More about: DON DeBAR & COLIA LIDDELL
I have been
morning news headlines editor at WBAI-FM since July 2007. I
began at that time as one of three volunteer producers and, as
the others left to take on other projects, eventually settled in
to a five-days-per-week, three newscasts-per-morning production
These newscasts are
a part of (as they say in radio) the morning drive-time program,
Late last year,
management at WBAI's parent company, the California
not-for-profit corporation Pacifica Foundation, Inc., resigned,
and the chair of its advisory board became, as is provided for
under California law, the acting Executive Director.
Although the usual
role for interim management in any corporate environment is to
act as a ministerial placeholder - administering such tasks as
paying the bills, signing payroll checks, etc. - in
this case, the acting ED, Grace Aaron, instead decided to take
an active role in reshaping the network personally. Acting in
tandem with a local station board at WBAI that is run by a new
majority - itself the product of a lawsuit brought, on behalf of
members allied with board members Steve Brown and Mitchel Cohen,
by an attorney who helped strip the NYS Green Party of ballot
status in 2002 - Aaron began acting against WBAI's management in
a number of ways that, in my view, threatened its
In that context, and
as context for any further news reporting that either I myself,
or any others at the station, might make going forward, and,
further, with an eye on the fact that the station is financially
supported by listener contributions, I began reporting on
significant developments concerning the station as a part of my
newscasts. Over a period beginning in March of this year, these
reports have covered such events as the discussion of a plan at
the national board level to place the station in "internal
receivership;" the seizure of control of the station's
transmitter by the acting ED; the ousting of the station's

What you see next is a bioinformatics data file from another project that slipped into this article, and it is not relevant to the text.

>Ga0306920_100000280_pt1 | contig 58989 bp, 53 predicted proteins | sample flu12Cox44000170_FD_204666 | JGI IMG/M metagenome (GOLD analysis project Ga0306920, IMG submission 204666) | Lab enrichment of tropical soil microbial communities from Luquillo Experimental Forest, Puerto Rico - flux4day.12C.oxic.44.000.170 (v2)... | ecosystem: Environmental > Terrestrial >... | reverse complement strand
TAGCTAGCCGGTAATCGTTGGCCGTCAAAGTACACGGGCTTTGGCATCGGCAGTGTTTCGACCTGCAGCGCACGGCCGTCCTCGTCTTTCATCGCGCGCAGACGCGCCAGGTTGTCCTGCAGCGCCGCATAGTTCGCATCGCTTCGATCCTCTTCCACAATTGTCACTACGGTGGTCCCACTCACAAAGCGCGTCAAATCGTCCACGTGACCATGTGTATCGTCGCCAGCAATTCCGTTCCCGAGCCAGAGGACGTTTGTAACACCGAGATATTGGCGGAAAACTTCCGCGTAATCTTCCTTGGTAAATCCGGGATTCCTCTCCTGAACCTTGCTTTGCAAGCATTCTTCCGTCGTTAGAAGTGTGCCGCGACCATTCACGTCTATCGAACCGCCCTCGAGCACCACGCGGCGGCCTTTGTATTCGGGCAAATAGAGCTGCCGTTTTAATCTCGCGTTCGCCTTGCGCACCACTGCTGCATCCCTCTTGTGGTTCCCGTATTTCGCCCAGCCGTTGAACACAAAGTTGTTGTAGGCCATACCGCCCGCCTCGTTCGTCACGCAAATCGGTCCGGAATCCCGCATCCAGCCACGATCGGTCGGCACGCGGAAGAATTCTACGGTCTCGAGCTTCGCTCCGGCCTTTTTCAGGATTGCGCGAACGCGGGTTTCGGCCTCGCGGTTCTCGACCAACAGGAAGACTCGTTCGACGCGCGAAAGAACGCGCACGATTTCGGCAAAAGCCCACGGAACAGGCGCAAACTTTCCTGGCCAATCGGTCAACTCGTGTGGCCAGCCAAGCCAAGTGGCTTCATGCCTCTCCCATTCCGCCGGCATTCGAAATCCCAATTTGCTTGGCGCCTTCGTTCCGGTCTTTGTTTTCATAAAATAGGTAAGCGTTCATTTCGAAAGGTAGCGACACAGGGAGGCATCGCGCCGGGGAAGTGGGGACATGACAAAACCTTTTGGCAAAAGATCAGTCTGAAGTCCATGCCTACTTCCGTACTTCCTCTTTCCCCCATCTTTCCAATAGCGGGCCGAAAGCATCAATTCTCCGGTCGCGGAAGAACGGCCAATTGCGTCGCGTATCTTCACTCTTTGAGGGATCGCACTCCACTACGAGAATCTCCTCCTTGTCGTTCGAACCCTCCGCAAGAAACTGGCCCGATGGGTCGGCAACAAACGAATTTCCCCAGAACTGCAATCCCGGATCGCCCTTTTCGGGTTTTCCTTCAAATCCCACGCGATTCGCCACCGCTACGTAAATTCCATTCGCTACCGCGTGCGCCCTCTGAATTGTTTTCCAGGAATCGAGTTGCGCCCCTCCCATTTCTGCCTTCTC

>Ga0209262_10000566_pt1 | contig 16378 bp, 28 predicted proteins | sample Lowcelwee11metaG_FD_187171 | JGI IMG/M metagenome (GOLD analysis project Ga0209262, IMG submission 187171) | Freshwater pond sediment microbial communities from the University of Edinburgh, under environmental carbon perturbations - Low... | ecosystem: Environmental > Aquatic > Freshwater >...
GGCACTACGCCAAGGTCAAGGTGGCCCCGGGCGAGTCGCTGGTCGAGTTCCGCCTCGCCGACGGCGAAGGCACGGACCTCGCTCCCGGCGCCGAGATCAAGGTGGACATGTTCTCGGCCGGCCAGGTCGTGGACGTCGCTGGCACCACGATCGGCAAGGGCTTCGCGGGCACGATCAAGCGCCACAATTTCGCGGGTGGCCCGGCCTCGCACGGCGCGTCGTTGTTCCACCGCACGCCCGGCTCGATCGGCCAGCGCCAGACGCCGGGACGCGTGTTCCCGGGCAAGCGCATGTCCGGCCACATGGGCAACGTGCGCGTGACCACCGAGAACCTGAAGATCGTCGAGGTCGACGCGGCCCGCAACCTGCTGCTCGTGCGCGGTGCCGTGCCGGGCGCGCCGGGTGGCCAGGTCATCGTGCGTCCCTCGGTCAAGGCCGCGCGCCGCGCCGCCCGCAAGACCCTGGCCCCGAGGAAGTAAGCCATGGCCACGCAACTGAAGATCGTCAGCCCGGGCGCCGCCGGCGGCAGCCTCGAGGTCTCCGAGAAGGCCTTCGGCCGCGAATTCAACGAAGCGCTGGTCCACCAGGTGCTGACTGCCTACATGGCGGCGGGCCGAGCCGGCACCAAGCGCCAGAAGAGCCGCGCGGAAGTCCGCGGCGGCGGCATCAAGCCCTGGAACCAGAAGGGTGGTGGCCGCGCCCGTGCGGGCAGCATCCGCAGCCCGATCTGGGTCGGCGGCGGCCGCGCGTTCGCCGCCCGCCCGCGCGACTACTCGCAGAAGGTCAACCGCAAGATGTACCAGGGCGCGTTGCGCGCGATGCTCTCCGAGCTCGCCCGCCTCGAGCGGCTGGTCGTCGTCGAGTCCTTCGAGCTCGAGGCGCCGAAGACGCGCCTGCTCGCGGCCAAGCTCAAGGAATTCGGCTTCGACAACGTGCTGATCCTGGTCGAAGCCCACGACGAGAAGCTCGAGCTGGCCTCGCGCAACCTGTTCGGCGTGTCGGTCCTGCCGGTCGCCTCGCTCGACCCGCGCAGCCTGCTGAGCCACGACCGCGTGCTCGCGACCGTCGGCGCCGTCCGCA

general manager; and other items which, in my view and,
facially, objectively, are matters of primary concern to the
listeners who pay to keep the station on the air.
For the purpose of
absolute clarity, I must state that officially, and in the
internal parlance of the station, I am a volunteer news producer
for the program Wakeup Call, and not a part of the WBAI news
department which produces the WBAI Evening News.
This past Monday
(May 4, 2009), the head of that department, Jose Santiago,
issued a statement which was repeated several times during the
week after the Evening News. Within that statement was nested
another, to the effect that the news department had made a
decision not to air any discussion of "internal politics" at
WBAI, adding language that was critical of those (presumably
myself included) who had done so. This statement is particularly
chilling given that Mr. Santiago, the AFTRA shop stewart at
WBAI, was appointed this past weekend as a pro tem
station manager by Ms Williams while she is out of town for the
particularly be noted here that Mr. Santiago's statement
came shortly after the acting ED issued what can only be
described as a gag order on WBAI's on-air personnel. Certainly,
all can agree that prior censorship of news is contrary to
In just the past
week, both the station's general manager, Anthony Riddle, and
its program director, Bernard White, have been removed by the
acting ED. Mr. Riddle, who previously was the CEO of the
national public access television advocacy group Alliance for
Communty Media, was removed as general manager and offered a job
as a national fund raiser for Pacifica. He was replaced by the
Foundation's acting CFO, LaVarn Williams, from Berkeley, CA,
where Pacifica is domiciled. As a public access TV producer
myself for better than 30 years, I can tell you that Mr. Riddle,
as the head of the ACM, almost single-handedly saved that
particular means of public communication from being dismantled
under both the Clinton and Bush administrations.
Mr. White's removal
took the form of a temporary suspension. However, according to a
statement issued by Mr. Brown, the local board member, Mr.
White's "keys (were) taken from him and building security
instructed not to permit him on the premises."
Mr. White's removal
has long been publicly advocated by Brown, who has often used
the most barbaric and racist imagery and language in doing so.
The purpose of my
letter is to inform your readers that, unlike Mr. Santiago, it
seems clear to me that the "internal politics" of a news outlet
are contextual for any reporting that may issue therefrom, and